Nest time, Ovos Moles de Aveiro and Bacalhau croquettes and fritters !

P.S Vinho Verde and Portuguese red wine can be bought at Majestic wines, but also from, significantly cheaper, even with delivery. We are awaiting our first order !


Cake Mixes, Pie Mixes and Custard

Growing up, my Mum, cooked. She cooked every day, and on Sundays she really did cook, she cooked and baked more or less the whole day. She was no different from all the other Mums, that I knew. It is what Mums did. Did she like cooking? Actually, I have no idea. She was fairly creative, especially at Christmas, when she would spend weeks making very fancy cakes, all shapes and sizes. She certainly would have knocked spots off, of Lolas Cup Cakes. But, on a daily basis, well, she was not of Monday it is cold meat Tuesday  shepherds pie, ilk, but she did overcook cabbage ( yuck the smell of overcooked cabbage).

My Aunt, ( Mums younger sister) loved to cook, but in the same mode as Mum, but I assume that , that was the way it was in Post War Britain, the luxury of having fresh foods after years of deprivation.

So on Sundays, we often had for dessert, Lemon Meringue Pie, and for years ( until I went to college) I assumed that Lemon Meringue pie could only be made with a packet mix! And even today, I am sure that many people still use a packet mix, because it is still available ( Tesco ( 45p) Sainsbury ( 50p) but not in Waitrose or Asda.)Screenshot 2019-05-05 at 18.29.58

Which brings me on to Pie and cake mixes in general. Other products that I assumed were always made using a packet, were gravy ( Bisto), I hated gravy, and Custard ( Birds custard powder) I hated custard. And cake mixes, I have to admit that my Mum, NEVER used a cake mix, she always made them from scratch, even way before she had any kind of mixer, she would cream the butter and sugar, by hand etc. etc.

The history of these products is interesting.  Alfred Bird developed this product apparently because his wife was allergic to eggs in 1837. He formed the company and diversified into baking powder, blancmange, jelly powder and other egg substitutes. The custard was so popular that it was given to troops during WW 1. The company was bought after the second world war by the American giant  general Foods, which was then bought by Philip Morris then onto Kraft foods and then that bit was sold to Premier foods and today it is just part of a larger company, just keeping the brand name.

Cake mixes were developed in the USA, in the 1920’s. In the 1950’s both General Mills and Pillsburys were trying to market their cake mixes with only a modicum of success. For the average stay at home American housewife, her cakes needed to be perfect, but the cake mixes did not quite reach that standard. They contained powdered egg and tasted as such. Then along came Ernest Dichter, an American Psychologist and one of the first  to apply to advertising a really scientific psychology.  His work was central to the development of the idea of brand image. For example he worked with Exxon/Mobil and came up with the idea of ” Put a tiger in your tank”. So thanks to Ernest, cake mixes became foolproof ( well almost) by simply excluding the egg powder and saying on the packet “Add An Egg”. And that was it, the birth or rebirth of the cake mix. Today in British supermarkets there are numerous types of cake mixes., Waitrose has a mere 28, whereas Asda, 57, Sainsbury 62 and Tesco 65!!IMG_0519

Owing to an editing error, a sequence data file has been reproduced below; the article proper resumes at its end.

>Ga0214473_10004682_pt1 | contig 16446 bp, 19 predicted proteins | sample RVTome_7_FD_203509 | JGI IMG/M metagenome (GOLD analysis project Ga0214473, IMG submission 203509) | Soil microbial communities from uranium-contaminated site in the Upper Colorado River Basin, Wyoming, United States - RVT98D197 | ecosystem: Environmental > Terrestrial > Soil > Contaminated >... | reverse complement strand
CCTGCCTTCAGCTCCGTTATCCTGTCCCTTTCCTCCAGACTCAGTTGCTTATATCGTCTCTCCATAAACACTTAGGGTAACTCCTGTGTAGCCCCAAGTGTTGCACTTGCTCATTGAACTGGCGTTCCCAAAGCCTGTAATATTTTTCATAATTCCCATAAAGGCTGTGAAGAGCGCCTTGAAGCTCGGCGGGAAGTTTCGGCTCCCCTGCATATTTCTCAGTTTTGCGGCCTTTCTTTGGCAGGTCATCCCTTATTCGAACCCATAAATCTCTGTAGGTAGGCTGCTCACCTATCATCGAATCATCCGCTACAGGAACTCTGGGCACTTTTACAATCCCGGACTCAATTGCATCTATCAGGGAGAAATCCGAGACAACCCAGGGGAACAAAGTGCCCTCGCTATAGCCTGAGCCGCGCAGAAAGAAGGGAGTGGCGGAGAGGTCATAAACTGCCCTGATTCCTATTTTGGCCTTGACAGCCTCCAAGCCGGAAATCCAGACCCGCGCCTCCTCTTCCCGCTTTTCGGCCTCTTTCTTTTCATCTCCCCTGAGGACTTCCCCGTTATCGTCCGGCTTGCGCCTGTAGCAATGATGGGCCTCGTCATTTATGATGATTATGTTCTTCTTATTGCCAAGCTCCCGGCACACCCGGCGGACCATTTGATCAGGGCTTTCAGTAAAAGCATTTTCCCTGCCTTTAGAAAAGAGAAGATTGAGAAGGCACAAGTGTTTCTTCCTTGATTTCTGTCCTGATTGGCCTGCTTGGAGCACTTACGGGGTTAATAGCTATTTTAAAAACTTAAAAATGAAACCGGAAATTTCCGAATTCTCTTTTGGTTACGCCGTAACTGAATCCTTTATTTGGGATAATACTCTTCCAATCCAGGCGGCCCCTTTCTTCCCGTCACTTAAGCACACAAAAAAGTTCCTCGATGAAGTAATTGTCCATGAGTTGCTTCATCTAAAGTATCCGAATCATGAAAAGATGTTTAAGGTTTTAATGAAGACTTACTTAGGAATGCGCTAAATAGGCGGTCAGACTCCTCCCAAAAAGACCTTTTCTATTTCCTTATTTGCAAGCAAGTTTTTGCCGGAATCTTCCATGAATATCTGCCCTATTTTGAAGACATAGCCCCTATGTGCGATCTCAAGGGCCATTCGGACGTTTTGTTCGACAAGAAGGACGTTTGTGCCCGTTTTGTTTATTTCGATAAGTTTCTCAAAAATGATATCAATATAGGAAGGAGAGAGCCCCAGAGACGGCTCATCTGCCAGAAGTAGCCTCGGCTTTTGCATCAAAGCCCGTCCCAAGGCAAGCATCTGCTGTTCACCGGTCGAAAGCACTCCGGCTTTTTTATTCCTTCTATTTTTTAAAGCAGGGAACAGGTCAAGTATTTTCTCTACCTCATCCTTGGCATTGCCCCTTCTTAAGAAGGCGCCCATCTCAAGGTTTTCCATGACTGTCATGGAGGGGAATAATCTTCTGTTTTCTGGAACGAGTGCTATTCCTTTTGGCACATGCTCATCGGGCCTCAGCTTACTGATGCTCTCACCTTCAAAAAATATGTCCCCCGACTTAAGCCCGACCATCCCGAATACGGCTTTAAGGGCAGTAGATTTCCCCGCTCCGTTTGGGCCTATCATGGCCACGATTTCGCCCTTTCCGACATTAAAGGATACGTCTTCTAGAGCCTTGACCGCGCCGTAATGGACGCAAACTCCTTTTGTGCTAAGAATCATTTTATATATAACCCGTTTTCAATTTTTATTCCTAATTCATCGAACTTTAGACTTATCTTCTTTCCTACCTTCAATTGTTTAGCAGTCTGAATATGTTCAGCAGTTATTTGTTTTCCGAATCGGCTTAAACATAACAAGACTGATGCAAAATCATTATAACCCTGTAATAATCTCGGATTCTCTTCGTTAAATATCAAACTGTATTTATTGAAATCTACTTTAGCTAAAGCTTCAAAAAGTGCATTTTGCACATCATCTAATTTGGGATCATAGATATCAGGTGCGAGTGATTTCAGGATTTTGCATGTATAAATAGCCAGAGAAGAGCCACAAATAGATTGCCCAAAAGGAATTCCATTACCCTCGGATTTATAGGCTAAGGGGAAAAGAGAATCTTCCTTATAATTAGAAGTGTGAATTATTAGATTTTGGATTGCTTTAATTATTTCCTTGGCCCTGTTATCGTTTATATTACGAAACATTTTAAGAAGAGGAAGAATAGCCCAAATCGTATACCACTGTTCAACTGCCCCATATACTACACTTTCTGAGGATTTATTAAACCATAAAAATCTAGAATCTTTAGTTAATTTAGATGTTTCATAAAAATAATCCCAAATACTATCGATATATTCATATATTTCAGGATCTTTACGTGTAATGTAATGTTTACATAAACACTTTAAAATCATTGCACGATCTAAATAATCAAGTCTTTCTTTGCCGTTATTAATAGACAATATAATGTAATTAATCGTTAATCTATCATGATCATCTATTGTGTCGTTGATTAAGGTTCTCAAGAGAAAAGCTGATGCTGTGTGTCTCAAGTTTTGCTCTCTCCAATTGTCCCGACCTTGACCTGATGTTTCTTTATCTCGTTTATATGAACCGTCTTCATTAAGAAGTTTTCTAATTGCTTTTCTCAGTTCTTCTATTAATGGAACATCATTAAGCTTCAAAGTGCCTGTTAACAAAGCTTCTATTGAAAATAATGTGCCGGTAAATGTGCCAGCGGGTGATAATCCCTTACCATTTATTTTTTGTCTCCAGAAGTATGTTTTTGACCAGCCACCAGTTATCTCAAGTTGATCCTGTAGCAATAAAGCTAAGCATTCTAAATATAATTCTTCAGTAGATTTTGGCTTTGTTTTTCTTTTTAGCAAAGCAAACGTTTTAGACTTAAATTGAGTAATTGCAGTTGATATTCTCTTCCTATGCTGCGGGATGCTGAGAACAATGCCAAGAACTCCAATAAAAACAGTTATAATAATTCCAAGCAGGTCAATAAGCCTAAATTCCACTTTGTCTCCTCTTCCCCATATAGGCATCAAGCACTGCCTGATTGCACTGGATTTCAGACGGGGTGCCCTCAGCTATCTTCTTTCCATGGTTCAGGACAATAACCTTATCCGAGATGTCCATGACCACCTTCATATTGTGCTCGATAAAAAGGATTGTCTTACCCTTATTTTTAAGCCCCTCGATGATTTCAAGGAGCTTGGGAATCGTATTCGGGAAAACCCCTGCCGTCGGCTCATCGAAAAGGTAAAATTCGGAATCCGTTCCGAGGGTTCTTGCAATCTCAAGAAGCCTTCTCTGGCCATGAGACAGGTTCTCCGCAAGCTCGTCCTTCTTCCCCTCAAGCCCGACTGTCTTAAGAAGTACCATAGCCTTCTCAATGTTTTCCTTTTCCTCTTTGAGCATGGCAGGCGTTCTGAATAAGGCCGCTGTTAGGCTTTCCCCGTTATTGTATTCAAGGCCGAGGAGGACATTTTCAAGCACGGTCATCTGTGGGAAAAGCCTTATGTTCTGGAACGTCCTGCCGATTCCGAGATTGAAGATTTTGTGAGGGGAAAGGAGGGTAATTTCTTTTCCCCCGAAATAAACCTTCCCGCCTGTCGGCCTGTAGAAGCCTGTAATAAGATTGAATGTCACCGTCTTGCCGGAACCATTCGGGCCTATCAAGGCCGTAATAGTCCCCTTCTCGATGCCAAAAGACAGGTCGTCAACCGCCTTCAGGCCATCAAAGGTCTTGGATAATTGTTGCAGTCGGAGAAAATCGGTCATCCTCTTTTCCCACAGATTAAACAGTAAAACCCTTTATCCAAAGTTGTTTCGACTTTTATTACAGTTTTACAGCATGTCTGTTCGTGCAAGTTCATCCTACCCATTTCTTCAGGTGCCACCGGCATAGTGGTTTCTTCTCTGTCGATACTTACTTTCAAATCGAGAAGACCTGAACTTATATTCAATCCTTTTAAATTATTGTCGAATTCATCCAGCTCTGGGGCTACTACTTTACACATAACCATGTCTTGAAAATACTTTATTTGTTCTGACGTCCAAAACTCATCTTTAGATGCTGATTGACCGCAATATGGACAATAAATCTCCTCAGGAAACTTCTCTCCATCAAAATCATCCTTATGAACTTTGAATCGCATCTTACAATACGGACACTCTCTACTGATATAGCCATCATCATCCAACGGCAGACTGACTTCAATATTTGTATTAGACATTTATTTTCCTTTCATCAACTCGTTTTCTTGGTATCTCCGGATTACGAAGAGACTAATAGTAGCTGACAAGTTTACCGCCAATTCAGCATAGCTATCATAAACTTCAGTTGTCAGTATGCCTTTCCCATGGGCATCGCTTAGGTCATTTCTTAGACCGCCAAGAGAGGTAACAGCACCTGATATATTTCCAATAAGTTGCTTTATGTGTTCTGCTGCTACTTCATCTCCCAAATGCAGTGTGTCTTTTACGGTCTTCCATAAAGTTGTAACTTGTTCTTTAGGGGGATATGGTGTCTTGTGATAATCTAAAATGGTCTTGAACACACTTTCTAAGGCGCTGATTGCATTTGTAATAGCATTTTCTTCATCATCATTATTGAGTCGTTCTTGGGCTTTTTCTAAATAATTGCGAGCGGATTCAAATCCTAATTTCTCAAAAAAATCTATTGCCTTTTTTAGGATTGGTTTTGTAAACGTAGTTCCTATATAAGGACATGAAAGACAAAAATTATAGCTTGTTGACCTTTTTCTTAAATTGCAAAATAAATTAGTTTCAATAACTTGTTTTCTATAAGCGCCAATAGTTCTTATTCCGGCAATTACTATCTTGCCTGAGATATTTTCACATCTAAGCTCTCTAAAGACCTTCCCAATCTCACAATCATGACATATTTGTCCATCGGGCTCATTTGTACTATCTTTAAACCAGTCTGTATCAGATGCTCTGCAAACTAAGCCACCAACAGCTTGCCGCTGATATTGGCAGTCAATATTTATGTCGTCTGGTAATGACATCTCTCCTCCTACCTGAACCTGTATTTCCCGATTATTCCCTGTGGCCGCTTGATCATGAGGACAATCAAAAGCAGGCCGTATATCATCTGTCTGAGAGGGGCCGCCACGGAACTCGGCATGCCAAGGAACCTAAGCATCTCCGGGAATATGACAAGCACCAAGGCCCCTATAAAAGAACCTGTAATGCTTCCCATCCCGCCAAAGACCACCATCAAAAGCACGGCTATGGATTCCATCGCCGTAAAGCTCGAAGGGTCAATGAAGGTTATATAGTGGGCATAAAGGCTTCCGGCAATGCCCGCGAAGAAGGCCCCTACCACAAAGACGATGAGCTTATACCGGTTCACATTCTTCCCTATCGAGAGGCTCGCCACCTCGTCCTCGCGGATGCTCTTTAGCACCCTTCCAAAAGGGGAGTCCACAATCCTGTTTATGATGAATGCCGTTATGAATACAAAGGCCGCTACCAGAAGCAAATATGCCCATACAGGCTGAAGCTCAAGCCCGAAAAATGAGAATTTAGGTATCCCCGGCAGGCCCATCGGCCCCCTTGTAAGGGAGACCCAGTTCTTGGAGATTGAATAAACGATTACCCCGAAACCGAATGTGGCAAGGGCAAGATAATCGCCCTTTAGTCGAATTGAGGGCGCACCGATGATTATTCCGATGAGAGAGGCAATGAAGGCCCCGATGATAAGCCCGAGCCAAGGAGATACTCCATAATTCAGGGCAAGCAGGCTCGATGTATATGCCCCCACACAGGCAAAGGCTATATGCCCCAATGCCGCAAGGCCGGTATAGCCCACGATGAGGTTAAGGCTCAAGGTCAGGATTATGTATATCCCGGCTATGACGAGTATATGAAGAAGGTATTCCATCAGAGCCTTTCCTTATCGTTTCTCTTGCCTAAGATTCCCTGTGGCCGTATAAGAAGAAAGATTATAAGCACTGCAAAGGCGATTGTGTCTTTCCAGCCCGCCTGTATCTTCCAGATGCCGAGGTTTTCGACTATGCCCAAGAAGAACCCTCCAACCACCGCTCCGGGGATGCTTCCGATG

On to Custard Lemon flavoured, or Crème Anglaise ( as the French call it).

  1. 12 ml Fresh cream
  2. 75 grms caster sugar
  3. juice from a lemon
  4. 3 egg yolks

As I am basically a bit of a lazy cook, I tend to make this with the help of a food processor and a microwave.But failing that an egg whisk and a  saucepan will suffice.

Beat the egg yolks with the 1/2 of the sugar until it is think and pale in colour. Boil the cream and the rest of the sugar and the lemon juice together and pour it over the eggs stirring or whisking all the time. Return to the pan and and cook gently until the mixture thickens, and I say gently, DO NOT LET the mixture boil as it will curdle. This is the part that I resort to the Microwave. I would have boiled the cream etc in the Microwave , mixed together as above and then return to the Microwave and on high in one minute bursts, I heat and stir.

If by any chance it does curdle, then pass through a sieve. When thickened, cover with cling film touching the surface, this will prevent any skin forming. The sauce can be served hot or cold. If too thick when re-heated it can be diluted with some more cream.